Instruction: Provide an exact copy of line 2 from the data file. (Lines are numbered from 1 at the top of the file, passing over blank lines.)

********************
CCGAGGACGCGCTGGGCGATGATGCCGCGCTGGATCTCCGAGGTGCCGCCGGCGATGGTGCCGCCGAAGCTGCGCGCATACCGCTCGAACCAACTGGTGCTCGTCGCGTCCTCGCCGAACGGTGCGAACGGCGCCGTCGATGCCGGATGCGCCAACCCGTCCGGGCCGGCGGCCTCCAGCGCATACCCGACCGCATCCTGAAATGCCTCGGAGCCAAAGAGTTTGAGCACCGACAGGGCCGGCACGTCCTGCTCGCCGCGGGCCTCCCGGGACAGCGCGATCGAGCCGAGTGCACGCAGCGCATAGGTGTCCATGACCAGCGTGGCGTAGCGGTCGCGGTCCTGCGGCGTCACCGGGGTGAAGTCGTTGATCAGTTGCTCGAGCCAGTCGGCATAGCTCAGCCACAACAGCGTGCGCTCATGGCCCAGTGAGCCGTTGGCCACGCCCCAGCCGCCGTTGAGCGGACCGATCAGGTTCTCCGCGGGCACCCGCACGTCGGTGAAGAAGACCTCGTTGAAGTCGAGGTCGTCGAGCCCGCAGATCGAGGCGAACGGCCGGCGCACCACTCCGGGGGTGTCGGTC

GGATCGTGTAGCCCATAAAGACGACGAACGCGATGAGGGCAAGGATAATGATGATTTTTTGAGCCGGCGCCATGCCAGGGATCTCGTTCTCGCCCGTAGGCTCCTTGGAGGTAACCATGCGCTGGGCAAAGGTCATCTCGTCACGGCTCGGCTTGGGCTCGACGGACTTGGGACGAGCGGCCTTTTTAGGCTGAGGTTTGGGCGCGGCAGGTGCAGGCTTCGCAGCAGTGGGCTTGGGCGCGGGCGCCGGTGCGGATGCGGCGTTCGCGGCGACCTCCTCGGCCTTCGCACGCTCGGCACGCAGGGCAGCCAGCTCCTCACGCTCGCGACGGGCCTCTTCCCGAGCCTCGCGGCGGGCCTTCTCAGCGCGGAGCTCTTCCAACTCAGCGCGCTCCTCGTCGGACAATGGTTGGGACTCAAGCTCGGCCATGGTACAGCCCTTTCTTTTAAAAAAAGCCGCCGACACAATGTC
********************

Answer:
GGATCGTGTAGCCCATAAAGACGACGAACGCGATGAGGGCAAGGATAATGATGATTTTTTGAGCCGGCGCCATGCCAGGGATCTCGTTCTCGCCCGTAGGCTCCTTGGAGGTAACCATGCGCTGGGCAAAGGTCATCTCGTCACGGCTCGGCTTGGGCTCGACGGACTTGGGACGAGCGGCCTTTTTAGGCTGAGGTTTGGGCGCGGCAGGTGCAGGCTTCGCAGCAGTGGGCTTGGGCGCGGGCGCCGGTGCGGATGCGGCGTTCGCGGCGACCTCCTCGGCCTTCGCACGCTCGGCACGCAGGGCAGCCAGCTCCTCACGCTCGCGACGGGCCTCTTCCCGAGCCTCGCGGCGGGCCTTCTCAGCGCGGAGCTCTTCCAACTCAGCGCGCTCCTCGTCGGACAATGGTTGGGACTCAAGCTCGGCCATGGTACAGCCCTTTCTTTTAAAAAAAGCCGCCGACACAATGTC